“And when you start proposing chips with a 25-foot read range, you need to worry about man-in-the-middle attacks. An attacker could potentially impersonate the card of a nearby person to an official reader, just by relaying messages to and from that nearby person’s card. … Defending against this attack is hard. … Time stamps don’t help. Encryption doesn’t help.”
He goes on to lay out the basic scenario by which someone could subvert the system.
This seems like a classic example of the tradeoff between security and convenience.
Sid Meier, the founder and creative director of Firaxis, will be a featured speaker at UMBC’s Digital Entertainment Conference to be held on the UMBC Campus on Saturday, April 29, 2006. Meier is the programmer and designer of some of the most commercially and critically successful computer games of all time including Civilization and Railroad Tycoon.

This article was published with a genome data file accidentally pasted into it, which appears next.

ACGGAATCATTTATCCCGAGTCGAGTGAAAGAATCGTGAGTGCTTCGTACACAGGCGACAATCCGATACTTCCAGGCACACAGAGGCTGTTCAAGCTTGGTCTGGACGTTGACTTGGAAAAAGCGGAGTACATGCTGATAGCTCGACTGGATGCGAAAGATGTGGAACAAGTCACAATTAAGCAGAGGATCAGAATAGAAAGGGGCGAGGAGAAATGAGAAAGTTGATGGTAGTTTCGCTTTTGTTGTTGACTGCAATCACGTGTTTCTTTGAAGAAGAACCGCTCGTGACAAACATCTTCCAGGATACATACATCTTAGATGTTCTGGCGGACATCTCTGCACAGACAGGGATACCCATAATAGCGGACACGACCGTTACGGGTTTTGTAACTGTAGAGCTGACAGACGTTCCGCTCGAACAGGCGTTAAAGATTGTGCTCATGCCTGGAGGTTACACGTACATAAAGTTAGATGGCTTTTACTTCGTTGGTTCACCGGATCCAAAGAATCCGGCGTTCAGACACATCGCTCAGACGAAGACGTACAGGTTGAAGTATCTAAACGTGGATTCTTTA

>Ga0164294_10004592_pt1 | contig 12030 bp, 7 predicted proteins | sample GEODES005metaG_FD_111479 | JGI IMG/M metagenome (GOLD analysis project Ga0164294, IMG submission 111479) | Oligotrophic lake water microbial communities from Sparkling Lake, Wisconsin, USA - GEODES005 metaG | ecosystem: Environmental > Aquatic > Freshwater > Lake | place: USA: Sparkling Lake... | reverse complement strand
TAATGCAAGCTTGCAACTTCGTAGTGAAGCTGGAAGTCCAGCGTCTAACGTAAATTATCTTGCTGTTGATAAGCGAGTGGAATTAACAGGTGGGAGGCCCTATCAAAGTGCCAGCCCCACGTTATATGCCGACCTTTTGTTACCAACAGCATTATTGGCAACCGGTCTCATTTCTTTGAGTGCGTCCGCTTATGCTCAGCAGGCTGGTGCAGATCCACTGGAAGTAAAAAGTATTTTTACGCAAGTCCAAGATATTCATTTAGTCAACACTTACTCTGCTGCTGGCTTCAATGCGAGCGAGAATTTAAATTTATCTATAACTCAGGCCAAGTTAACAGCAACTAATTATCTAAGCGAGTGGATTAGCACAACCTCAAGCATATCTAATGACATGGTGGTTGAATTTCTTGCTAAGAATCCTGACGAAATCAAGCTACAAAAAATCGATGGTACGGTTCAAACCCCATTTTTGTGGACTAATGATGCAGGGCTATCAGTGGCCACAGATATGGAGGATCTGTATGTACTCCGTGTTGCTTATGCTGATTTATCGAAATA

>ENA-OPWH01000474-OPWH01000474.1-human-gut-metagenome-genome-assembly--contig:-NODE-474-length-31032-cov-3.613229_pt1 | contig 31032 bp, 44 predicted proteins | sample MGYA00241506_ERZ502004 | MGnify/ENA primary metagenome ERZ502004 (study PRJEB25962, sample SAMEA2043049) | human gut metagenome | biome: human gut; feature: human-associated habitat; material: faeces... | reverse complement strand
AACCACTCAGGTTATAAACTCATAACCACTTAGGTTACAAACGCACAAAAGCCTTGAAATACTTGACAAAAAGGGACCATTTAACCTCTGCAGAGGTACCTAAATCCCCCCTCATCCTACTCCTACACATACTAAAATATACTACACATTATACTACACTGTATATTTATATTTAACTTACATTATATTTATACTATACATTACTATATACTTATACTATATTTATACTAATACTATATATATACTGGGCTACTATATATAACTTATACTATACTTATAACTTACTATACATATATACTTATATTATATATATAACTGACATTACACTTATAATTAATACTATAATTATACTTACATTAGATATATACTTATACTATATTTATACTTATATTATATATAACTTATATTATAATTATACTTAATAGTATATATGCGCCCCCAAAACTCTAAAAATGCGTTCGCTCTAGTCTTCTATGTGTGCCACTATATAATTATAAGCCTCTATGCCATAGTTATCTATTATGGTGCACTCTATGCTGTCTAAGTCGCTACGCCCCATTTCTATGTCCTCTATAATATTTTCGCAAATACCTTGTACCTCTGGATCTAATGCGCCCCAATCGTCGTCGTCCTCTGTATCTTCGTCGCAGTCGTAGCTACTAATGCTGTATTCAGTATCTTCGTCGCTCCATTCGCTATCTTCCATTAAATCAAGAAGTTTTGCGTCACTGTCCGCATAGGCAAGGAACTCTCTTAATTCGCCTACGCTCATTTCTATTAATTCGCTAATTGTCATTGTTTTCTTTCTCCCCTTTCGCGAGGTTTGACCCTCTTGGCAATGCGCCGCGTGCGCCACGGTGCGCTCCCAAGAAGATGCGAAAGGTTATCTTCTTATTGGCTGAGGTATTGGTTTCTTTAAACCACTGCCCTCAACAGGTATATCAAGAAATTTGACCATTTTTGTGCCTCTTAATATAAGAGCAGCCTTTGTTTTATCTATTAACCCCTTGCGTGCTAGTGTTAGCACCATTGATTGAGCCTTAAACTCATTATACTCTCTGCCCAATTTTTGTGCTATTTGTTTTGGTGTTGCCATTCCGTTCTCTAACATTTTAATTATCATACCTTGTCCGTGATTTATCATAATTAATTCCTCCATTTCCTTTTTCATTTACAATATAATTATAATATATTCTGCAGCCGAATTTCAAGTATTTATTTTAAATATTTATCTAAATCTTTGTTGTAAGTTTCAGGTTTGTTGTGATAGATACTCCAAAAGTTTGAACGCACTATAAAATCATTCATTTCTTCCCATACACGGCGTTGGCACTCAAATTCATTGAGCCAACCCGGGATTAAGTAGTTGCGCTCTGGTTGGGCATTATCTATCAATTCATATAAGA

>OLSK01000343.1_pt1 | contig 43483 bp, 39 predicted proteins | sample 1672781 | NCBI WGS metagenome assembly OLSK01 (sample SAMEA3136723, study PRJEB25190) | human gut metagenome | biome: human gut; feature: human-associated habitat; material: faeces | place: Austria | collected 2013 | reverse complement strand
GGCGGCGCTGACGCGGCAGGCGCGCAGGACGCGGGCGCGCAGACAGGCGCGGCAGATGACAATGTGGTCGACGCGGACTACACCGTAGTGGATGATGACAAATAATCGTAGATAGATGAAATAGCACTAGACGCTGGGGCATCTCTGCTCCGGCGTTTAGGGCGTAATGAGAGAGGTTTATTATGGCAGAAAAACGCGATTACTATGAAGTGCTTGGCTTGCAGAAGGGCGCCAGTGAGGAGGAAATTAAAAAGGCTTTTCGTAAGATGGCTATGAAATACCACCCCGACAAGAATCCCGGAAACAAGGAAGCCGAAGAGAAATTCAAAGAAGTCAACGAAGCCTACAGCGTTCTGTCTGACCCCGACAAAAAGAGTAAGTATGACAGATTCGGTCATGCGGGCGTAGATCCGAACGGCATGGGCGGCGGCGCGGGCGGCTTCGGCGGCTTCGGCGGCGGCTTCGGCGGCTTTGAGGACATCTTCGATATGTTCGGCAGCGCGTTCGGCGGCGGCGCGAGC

The Digital Entertainment Conference has been organized by the UMBC Game Developer’s Club, an organization of students interested in developing interactive computer games. This free event will be held from 11:00am to 5:00pm in Lecture Hall 5 of UMBC’s Engineering and Computer Science building. In the morning, from 11:00 to 12:00, you can learn how to create a job winning portfolio from Seth Spaulding, the Art Director of Firaxis. In the afternoon, from 2:00 to 5:00, hear speakers from Baltimore area game companies on all aspects of game development, art, programming, production and game design. The speakers include
- Iterative Design: Finding the Fun, Early and Often, Sid Meier – Creative Director, Firaxis
- Creating an effective portfolio, Seth Spaulding – Art Director, Firaxis
- Game Production: Herding Cats, Dan Magaha – Producer, Firaxis
- Game Production: Herding More Cats, Barry Caudill, Executive Producer, Firaxis